Contributor: Mark Anthony Balanza
Twitch has become one of the most popular online video services today. The platform, which allows people to live-stream their gaming sessions to an audience over the internet, experienced particular success in 2014. That year, there were 100 million unique visitors, 1.5 million broadcasters, and more than 16 billion minutes of videos watched each month on Twitch.
The popularity of Twitch allows some broadcasters to earn money while streaming their videos, provided that they have a large enough audience. While many broadcasters have managed to legitimately earn their viewers, others have attempted to artificially inflate their viewership figures by renting a botnet. Some of these botnets were created by infecting victims’ computers with malware and forcing them to keep Twitch streams open in the background.
How do broadcasters make money using Twitch?
Broadcasters can earn revenue through their Twitch streams in a number of different ways:
- Viewers can subscribe to broadcasters’ channels on a monthly basis in order to access new perks.
- Broadcasters can receive donations from viewers.
- Broadcasters can display ads either before, during, or after their streams.
Before broadcasters can take part in these revenue programs, they first need to gain a large audience that views their content regularly−an average concurrent viewership of more than 500 viewers.
The Twitch botnet marketplace
An online market has emerged to take advantage of this program, allowing people to take a shortcut and generate a large audience of bots for their Twitch channels. This scam isn’t exclusively tied to Twitch. Botnets are being used on other video platforms with similar revenue-generating programs, such as YouTube.
During our research, we found several Twitch botnet services that were for sale both on underground forums and on the open web. These services allow people to rent bots over a period of time to boost their Twitch channel viewership stats. The offerings are marketed as being easy for customers to set up. We also found that many services offered a single application that could generate a huge number of fake Twitch channel viewers.
For one botnet service, the seller claims that each “victim” on the botnet can view five streams on broadcasters’ Twitch channels. The affected computer is seemingly forced to open the Twitch channel streams, though the streams are hidden and muted so that the computer’s owner is unaware that anything is amiss.
Figure 1. Twitch botnet service claims each “victim” can view five streams on Twitch
Another service that we found lets broadcasters rent different botnet packages, depending on their budget. Along with offering viewers, the service also offers “chatters,” which are bots that post messages in the chat section on broadcasters’ Twitch streams. Prices range from US$29.99 for 100 viewers and 40 chatters to $159 for 1,000 viewers and 400 chatters.
Figure 2. Twitch botnet service offers different rental packages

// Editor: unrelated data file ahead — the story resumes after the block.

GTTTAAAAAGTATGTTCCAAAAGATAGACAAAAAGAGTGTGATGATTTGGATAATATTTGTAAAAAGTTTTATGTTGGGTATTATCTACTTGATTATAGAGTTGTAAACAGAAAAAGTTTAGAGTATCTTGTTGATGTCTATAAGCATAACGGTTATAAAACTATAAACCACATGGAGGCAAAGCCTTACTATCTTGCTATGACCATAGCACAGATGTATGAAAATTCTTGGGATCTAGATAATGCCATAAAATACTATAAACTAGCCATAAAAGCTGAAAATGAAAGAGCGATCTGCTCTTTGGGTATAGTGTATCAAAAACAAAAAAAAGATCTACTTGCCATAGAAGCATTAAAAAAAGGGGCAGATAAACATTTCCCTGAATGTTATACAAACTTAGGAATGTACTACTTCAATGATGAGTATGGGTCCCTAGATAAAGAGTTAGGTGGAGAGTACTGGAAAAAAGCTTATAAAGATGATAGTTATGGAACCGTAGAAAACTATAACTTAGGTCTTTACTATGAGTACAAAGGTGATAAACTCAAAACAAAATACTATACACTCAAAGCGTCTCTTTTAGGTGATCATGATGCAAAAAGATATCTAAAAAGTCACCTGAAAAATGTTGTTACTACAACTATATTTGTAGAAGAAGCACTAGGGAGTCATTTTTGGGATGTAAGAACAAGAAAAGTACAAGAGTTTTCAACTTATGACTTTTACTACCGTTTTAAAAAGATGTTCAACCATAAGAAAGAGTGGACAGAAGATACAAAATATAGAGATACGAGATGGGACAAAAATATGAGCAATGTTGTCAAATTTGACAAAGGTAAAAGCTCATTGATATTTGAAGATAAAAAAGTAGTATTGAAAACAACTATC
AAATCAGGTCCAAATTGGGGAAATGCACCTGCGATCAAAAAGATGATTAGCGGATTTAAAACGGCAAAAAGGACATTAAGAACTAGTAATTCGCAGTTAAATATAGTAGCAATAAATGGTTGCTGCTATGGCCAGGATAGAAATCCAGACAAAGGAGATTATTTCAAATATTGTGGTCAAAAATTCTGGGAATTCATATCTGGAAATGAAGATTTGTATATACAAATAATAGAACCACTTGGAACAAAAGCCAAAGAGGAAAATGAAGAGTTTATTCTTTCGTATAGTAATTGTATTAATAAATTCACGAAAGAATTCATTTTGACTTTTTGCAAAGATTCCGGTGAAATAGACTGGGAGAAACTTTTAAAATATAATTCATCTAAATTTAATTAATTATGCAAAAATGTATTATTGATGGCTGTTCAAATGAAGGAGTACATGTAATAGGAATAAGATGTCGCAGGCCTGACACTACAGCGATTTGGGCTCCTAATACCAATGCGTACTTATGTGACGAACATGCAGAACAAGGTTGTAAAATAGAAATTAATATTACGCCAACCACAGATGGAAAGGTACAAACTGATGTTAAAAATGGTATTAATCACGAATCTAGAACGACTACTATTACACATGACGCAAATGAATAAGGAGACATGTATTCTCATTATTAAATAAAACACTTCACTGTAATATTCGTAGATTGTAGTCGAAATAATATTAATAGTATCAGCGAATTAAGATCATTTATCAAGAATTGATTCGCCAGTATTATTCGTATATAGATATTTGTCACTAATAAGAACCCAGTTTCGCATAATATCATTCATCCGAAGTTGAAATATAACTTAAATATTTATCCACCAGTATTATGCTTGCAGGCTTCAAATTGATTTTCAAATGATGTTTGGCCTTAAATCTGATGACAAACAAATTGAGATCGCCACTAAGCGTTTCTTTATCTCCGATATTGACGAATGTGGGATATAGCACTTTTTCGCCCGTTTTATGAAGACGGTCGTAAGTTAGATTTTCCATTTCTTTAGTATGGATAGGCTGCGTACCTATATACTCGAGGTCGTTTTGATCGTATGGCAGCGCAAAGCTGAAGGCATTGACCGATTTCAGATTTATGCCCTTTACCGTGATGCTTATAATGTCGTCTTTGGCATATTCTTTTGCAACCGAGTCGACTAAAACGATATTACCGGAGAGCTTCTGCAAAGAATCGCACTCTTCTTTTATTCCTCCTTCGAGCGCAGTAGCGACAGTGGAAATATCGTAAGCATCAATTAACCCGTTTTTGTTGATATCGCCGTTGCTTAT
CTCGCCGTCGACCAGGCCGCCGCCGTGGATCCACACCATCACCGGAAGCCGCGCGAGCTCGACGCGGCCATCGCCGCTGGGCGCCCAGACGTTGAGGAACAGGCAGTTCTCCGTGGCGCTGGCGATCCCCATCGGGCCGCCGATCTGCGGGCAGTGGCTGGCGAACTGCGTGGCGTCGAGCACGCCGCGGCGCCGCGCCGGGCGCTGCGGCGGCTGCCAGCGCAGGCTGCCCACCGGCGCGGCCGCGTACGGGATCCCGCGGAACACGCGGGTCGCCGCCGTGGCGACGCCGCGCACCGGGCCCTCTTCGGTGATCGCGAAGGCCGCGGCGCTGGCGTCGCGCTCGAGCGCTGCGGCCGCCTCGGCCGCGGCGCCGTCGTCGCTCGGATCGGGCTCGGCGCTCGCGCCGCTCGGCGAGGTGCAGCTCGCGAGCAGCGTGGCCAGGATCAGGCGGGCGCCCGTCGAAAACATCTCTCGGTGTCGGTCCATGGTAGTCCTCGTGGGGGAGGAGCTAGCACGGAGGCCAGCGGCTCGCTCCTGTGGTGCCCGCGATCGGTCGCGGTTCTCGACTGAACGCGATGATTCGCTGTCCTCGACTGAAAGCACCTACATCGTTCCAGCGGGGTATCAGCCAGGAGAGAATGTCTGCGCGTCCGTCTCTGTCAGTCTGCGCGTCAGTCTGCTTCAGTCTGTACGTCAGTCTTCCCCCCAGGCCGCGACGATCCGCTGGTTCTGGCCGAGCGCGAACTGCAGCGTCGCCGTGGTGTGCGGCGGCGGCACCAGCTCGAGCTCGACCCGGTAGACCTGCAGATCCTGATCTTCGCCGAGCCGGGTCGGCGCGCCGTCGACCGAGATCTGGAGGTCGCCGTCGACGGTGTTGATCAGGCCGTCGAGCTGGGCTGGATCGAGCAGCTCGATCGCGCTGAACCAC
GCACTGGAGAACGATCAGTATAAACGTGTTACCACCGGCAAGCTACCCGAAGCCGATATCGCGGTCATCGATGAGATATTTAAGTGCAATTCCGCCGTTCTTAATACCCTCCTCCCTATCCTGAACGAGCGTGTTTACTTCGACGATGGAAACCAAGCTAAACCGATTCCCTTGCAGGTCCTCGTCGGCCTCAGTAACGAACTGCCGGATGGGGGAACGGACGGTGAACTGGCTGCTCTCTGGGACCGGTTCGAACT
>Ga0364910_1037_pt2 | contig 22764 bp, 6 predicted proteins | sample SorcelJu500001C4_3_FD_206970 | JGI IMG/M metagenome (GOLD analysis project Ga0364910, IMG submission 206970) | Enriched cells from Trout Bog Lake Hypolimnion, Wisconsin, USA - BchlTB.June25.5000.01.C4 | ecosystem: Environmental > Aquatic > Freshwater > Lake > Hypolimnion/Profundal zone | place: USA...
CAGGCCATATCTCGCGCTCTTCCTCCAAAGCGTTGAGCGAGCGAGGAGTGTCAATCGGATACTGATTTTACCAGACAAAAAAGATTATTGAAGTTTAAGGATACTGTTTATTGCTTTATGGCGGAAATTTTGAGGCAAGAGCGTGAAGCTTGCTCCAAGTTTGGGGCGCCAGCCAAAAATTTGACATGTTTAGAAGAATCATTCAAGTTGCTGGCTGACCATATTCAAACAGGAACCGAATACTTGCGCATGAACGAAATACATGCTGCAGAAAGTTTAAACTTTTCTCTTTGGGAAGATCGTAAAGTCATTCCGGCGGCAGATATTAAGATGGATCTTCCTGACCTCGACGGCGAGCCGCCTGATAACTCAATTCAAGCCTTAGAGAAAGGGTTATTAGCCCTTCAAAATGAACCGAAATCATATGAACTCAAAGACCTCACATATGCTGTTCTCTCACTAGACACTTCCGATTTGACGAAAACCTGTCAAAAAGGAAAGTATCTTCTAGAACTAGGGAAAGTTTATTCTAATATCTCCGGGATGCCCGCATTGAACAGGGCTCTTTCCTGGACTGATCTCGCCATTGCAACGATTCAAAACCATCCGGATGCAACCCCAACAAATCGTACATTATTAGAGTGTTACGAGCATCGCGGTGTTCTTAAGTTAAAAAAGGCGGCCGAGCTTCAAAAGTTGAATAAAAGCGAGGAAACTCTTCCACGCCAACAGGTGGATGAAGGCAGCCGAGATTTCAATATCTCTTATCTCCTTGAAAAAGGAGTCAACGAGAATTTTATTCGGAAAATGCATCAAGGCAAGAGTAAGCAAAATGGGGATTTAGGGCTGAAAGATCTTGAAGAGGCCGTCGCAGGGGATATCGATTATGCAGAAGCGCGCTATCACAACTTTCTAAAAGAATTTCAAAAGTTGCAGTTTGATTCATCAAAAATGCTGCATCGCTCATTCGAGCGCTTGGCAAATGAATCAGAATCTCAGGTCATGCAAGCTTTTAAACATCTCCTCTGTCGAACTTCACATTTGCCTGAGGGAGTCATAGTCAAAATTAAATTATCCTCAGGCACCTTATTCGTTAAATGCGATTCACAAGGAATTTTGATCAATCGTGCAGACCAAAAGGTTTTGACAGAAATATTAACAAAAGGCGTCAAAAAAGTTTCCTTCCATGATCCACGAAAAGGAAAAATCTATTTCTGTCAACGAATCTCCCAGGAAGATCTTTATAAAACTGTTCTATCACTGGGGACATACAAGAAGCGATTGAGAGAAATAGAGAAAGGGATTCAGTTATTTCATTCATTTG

Another service offers monthly subscriptions for Twitch bot services, starting from $24.95. Along with offering viewers and chatters, this service has a customer support service to help broadcasters set up these bots to view their channel. This shows yet again how botnet rental services are maintaining a more “professional” appearance to attract customers.
Figure 3. Twitch botnet service offers customer support
While some botnets may include computers where the user has agreed to take part in the scam, others include compromised computers that have been forced to become Twitch stream-viewing bots. We have observed one Twitch botnet threat in the wild, detected as Trojan.Inflabot. The malware appears to disguise itself as a fake Chrome or Adobe software update and has mainly infected computers in Russia, the US, UK, and Ukraine.
Figure 4. Top ten countries affected by Trojan.Inflabot
Once Trojan.Inflabot compromises a computer, it connects to the malware author’s community page on the Russian social network site vk.com. This page includes a URL to the server that gives the malware details on which Twitch stream to visit, along with the referrer URL. This allows the malware to force the compromised computer to view a broadcaster’s Twitch channel.
Trojan.Inflabot appears to come from cybercriminals in Russia who are using the threat to operate a Twitch botnet-for-rent service. The malware is not as sophisticated as other Twitch botnet threats lurking in underground forums, as it creates just one view per compromised computer. The following shows a Twitch broadcaster who may have used/rented Trojan.Inflabot to increase their audience.
Figure 5. Twitch broadcaster who may have rented a botnet powered by Trojan.Inflabot
What does the future hold?
While many broadcasters stream their gameplay online as a hobby, some have managed to turn it into a well-paid full time job. Over the past few years, this business model has grown sharply, so it’s unsurprising that scammers are piggybacking on the industry in a parallel underground economy.
Artificial audience inflation isn’t the only way that this emerging sector could be targeted. Our previous research has shown how attackers hired distributed denial-of-service attacks to take competing gamers offline. This could also be used to target game stream broadcasters to disrupt their channels.
Other existing malware could be tailored to target this business and top broadcasters. For example, attackers could target well-known broadcasters with banking or information-stealing threats. They could also use popular Twitch channels’ chat services to spread malware to the broadcasters’ fans.
Symantec and Norton protection
To stay protected against botnet malware, Symantec advises users to keep their computers, security software, and other programs up-to-date by applying the latest patches and updates.
Symantec and Norton products have the following detections in place to protect customers from this threat: